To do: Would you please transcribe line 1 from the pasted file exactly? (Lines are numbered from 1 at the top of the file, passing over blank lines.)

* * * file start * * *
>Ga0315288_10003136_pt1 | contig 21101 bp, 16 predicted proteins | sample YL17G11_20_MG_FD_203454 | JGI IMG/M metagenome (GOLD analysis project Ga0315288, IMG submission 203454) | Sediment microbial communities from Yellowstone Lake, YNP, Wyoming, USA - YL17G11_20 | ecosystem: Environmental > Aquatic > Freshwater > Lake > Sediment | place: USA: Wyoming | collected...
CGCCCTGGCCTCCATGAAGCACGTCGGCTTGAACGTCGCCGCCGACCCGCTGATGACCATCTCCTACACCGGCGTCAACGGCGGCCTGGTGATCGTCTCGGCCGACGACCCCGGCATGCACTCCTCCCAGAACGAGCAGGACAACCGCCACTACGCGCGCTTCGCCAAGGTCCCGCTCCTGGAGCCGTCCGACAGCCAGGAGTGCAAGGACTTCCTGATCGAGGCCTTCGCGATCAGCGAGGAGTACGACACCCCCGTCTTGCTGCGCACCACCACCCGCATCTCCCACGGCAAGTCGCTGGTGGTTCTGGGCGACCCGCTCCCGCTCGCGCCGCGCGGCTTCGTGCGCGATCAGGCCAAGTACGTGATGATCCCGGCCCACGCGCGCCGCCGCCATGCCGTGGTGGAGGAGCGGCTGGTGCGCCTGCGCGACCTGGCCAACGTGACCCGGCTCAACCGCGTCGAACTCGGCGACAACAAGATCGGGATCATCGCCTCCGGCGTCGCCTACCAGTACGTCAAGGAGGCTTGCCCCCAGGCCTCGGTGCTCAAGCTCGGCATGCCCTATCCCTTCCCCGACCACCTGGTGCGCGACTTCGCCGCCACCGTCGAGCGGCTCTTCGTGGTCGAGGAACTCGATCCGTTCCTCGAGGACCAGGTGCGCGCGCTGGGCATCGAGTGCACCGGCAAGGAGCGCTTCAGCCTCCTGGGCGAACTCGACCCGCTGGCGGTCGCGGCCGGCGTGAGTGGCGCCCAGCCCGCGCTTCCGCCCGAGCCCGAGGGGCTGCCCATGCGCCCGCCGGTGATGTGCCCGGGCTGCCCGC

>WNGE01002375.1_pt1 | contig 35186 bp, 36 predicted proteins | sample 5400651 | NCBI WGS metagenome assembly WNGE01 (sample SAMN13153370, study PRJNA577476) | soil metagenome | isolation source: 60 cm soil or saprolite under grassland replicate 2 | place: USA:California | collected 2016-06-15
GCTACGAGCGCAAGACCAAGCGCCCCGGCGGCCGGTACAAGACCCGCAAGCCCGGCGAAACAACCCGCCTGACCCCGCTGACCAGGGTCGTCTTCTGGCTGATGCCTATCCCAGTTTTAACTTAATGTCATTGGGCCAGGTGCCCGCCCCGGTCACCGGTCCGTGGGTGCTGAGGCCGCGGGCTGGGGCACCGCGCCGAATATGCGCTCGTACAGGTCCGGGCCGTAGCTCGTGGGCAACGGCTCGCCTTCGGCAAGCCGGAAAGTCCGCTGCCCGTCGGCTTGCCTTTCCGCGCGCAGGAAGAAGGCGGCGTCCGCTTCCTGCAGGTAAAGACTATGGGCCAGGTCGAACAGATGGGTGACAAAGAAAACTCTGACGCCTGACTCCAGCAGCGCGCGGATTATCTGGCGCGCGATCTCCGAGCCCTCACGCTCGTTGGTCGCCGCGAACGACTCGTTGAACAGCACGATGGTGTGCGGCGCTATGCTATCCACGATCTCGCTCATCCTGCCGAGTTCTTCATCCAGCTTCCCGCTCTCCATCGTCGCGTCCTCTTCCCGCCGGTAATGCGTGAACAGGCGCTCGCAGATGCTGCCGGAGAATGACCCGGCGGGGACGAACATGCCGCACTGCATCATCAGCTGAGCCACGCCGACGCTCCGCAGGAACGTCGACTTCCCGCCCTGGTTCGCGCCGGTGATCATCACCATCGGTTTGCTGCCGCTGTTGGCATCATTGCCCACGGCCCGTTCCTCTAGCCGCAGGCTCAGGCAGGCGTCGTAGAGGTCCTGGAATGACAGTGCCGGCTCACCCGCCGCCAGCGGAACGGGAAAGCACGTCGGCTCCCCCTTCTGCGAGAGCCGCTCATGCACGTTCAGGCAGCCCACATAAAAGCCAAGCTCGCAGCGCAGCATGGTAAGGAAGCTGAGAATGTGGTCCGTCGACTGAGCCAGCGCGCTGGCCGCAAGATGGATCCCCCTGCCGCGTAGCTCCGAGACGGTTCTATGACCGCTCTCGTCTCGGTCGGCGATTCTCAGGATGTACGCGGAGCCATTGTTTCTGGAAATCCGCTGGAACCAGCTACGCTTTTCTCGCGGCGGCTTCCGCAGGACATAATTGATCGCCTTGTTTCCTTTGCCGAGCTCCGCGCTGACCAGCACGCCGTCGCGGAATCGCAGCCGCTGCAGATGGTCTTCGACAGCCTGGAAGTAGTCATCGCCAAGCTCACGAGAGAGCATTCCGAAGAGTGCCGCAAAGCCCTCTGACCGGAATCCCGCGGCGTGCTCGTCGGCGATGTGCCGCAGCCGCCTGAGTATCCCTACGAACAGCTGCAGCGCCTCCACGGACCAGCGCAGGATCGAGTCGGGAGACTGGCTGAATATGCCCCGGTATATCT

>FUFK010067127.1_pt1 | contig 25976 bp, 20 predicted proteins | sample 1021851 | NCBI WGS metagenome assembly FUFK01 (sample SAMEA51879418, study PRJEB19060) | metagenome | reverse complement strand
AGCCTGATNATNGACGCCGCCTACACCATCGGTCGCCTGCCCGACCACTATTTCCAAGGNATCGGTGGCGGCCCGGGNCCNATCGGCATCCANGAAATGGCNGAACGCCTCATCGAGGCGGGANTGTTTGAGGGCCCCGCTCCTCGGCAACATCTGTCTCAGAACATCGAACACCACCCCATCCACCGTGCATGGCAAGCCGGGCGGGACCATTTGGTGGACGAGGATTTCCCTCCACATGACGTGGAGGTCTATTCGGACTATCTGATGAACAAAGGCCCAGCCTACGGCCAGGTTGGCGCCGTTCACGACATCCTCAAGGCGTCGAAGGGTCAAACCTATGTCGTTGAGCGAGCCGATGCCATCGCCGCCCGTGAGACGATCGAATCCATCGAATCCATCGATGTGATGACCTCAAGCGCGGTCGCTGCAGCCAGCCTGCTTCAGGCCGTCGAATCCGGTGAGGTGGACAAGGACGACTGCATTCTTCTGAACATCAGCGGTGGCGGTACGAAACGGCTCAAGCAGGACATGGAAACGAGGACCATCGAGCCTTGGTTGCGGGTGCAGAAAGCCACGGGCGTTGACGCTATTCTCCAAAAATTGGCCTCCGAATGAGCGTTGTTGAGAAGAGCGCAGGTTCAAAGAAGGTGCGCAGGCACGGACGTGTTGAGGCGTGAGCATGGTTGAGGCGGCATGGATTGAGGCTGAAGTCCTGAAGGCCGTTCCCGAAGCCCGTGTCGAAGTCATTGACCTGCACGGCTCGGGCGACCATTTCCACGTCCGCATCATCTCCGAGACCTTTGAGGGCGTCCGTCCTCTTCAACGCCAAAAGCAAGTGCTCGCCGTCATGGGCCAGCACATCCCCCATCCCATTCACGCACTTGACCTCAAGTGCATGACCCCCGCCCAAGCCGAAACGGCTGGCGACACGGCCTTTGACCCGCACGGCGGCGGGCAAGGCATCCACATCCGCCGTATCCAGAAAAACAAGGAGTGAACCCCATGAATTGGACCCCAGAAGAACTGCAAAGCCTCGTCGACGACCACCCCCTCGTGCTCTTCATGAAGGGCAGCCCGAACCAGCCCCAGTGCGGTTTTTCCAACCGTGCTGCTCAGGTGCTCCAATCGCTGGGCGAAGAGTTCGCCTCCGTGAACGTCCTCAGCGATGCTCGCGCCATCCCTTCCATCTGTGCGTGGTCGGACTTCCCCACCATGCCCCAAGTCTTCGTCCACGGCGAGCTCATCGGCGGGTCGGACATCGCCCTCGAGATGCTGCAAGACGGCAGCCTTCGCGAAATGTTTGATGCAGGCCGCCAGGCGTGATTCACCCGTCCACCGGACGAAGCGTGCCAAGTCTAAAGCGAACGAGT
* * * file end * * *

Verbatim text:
>Ga0315288_10003136_pt1 | contig 21101 bp, 16 predicted proteins | sample YL17G11_20_MG_FD_203454 | JGI IMG/M metagenome (GOLD analysis project Ga0315288, IMG submission 203454) | Sediment microbial communities from Yellowstone Lake, YNP, Wyoming, USA - YL17G11_20 | ecosystem: Environmental > Aquatic > Freshwater > Lake > Sediment | place: USA: Wyoming | collected...